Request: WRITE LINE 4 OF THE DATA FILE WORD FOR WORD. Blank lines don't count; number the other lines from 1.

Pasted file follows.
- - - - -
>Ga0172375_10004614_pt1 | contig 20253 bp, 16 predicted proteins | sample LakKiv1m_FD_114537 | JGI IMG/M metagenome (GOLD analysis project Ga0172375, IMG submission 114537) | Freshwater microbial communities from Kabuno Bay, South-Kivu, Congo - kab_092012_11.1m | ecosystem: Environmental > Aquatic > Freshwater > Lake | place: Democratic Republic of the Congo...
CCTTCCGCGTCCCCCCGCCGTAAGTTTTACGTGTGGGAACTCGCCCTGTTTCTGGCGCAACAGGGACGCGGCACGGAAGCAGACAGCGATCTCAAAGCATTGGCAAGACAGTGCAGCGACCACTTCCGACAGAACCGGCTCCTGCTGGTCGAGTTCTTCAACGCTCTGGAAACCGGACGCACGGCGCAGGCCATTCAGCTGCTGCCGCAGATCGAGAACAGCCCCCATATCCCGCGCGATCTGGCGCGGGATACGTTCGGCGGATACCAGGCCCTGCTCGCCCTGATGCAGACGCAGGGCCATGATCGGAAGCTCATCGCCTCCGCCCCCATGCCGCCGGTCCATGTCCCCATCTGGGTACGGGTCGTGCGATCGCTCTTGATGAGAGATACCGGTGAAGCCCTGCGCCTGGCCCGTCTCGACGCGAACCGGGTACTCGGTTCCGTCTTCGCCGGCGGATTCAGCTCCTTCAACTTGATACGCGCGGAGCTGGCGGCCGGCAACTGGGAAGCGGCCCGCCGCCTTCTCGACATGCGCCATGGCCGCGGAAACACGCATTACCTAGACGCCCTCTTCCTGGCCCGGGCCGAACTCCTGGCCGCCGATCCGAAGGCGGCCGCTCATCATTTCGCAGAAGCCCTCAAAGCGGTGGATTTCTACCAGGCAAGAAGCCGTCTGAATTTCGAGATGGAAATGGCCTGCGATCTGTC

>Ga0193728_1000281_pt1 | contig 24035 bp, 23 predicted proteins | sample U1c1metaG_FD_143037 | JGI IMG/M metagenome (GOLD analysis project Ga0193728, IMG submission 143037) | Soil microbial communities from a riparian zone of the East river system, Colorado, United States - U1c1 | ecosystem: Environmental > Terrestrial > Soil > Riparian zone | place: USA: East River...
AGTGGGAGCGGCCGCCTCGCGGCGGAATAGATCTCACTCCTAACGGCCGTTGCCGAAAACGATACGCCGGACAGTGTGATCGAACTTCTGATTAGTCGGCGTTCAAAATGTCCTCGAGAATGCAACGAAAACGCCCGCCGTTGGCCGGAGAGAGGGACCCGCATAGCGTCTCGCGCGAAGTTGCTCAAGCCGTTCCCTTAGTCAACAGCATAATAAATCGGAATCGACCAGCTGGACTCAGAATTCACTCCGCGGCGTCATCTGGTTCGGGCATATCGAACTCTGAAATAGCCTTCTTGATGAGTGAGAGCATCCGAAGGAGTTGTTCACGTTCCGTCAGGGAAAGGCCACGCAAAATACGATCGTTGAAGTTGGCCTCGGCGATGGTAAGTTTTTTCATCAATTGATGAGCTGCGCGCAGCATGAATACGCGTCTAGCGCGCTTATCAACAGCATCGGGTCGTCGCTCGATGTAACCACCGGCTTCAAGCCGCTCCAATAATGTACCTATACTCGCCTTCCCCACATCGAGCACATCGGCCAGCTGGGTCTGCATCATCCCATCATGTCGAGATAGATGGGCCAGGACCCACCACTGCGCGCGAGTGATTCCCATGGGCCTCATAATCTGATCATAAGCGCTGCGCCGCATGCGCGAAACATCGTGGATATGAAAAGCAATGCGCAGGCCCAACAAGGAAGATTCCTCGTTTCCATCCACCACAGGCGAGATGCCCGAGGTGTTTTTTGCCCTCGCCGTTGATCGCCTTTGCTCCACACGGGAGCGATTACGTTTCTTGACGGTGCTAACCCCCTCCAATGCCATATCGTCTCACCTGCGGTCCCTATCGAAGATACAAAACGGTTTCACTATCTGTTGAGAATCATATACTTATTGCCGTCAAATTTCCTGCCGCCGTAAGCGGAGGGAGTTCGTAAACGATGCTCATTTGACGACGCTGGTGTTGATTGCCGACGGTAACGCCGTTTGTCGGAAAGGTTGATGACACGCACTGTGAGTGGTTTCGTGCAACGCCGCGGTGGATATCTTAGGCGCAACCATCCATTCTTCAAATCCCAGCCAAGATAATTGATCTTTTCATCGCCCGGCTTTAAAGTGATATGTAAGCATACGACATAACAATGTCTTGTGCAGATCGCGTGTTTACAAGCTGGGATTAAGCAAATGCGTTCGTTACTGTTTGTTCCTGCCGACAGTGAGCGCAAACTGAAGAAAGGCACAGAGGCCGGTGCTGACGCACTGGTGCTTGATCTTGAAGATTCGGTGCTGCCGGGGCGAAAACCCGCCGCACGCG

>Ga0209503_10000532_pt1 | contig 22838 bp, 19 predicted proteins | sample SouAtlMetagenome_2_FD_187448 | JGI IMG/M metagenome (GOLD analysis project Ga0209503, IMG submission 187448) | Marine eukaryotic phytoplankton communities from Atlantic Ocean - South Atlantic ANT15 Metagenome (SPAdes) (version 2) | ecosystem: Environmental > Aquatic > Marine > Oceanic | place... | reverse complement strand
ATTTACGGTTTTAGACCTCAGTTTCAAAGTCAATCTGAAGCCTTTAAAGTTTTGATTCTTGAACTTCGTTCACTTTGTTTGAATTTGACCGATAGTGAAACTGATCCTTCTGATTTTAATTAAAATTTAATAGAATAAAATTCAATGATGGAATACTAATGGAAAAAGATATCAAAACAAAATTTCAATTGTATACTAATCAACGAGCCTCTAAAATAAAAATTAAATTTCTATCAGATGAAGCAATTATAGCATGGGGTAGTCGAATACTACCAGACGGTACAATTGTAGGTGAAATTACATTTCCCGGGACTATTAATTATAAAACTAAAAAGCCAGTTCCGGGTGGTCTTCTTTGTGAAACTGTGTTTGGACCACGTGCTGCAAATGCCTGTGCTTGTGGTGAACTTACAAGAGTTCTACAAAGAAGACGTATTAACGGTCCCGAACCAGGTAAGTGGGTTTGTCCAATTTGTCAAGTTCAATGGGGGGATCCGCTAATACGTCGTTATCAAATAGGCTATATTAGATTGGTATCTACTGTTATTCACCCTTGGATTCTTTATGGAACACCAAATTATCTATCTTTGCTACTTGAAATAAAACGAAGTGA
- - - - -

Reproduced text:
AGTGGGAGCGGCCGCCTCGCGGCGGAATAGATCTCACTCCTAACGGCCGTTGCCGAAAACGATACGCCGGACAGTGTGATCGAACTTCTGATTAGTCGGCGTTCAAAATGTCCTCGAGAATGCAACGAAAACGCCCGCCGTTGGCCGGAGAGAGGGACCCGCATAGCGTCTCGCGCGAAGTTGCTCAAGCCGTTCCCTTAGTCAACAGCATAATAAATCGGAATCGACCAGCTGGACTCAGAATTCACTCCGCGGCGTCATCTGGTTCGGGCATATCGAACTCTGAAATAGCCTTCTTGATGAGTGAGAGCATCCGAAGGAGTTGTTCACGTTCCGTCAGGGAAAGGCCACGCAAAATACGATCGTTGAAGTTGGCCTCGGCGATGGTAAGTTTTTTCATCAATTGATGAGCTGCGCGCAGCATGAATACGCGTCTAGCGCGCTTATCAACAGCATCGGGTCGTCGCTCGATGTAACCACCGGCTTCAAGCCGCTCCAATAATGTACCTATACTCGCCTTCCCCACATCGAGCACATCGGCCAGCTGGGTCTGCATCATCCCATCATGTCGAGATAGATGGGCCAGGACCCACCACTGCGCGCGAGTGATTCCCATGGGCCTCATAATCTGATCATAAGCGCTGCGCCGCATGCGCGAAACATCGTGGATATGAAAAGCAATGCGCAGGCCCAACAAGGAAGATTCCTCGTTTCCATCCACCACAGGCGAGATGCCCGAGGTGTTTTTTGCCCTCGCCGTTGATCGCCTTTGCTCCACACGGGAGCGATTACGTTTCTTGACGGTGCTAACCCCCTCCAATGCCATATCGTCTCACCTGCGGTCCCTATCGAAGATACAAAACGGTTTCACTATCTGTTGAGAATCATATACTTATTGCCGTCAAATTTCCTGCCGCCGTAAGCGGAGGGAGTTCGTAAACGATGCTCATTTGACGACGCTGGTGTTGATTGCCGACGGTAACGCCGTTTGTCGGAAAGGTTGATGACACGCACTGTGAGTGGTTTCGTGCAACGCCGCGGTGGATATCTTAGGCGCAACCATCCATTCTTCAAATCCCAGCCAAGATAATTGATCTTTTCATCGCCCGGCTTTAAAGTGATATGTAAGCATACGACATAACAATGTCTTGTGCAGATCGCGTGTTTACAAGCTGGGATTAAGCAAATGCGTTCGTTACTGTTTGTTCCTGCCGACAGTGAGCGCAAACTGAAGAAAGGCACAGAGGCCGGTGCTGACGCACTGGTGCTTGATCTTGAAGATTCGGTGCTGCCGGGGCGAAAACCCGCCGCACGCG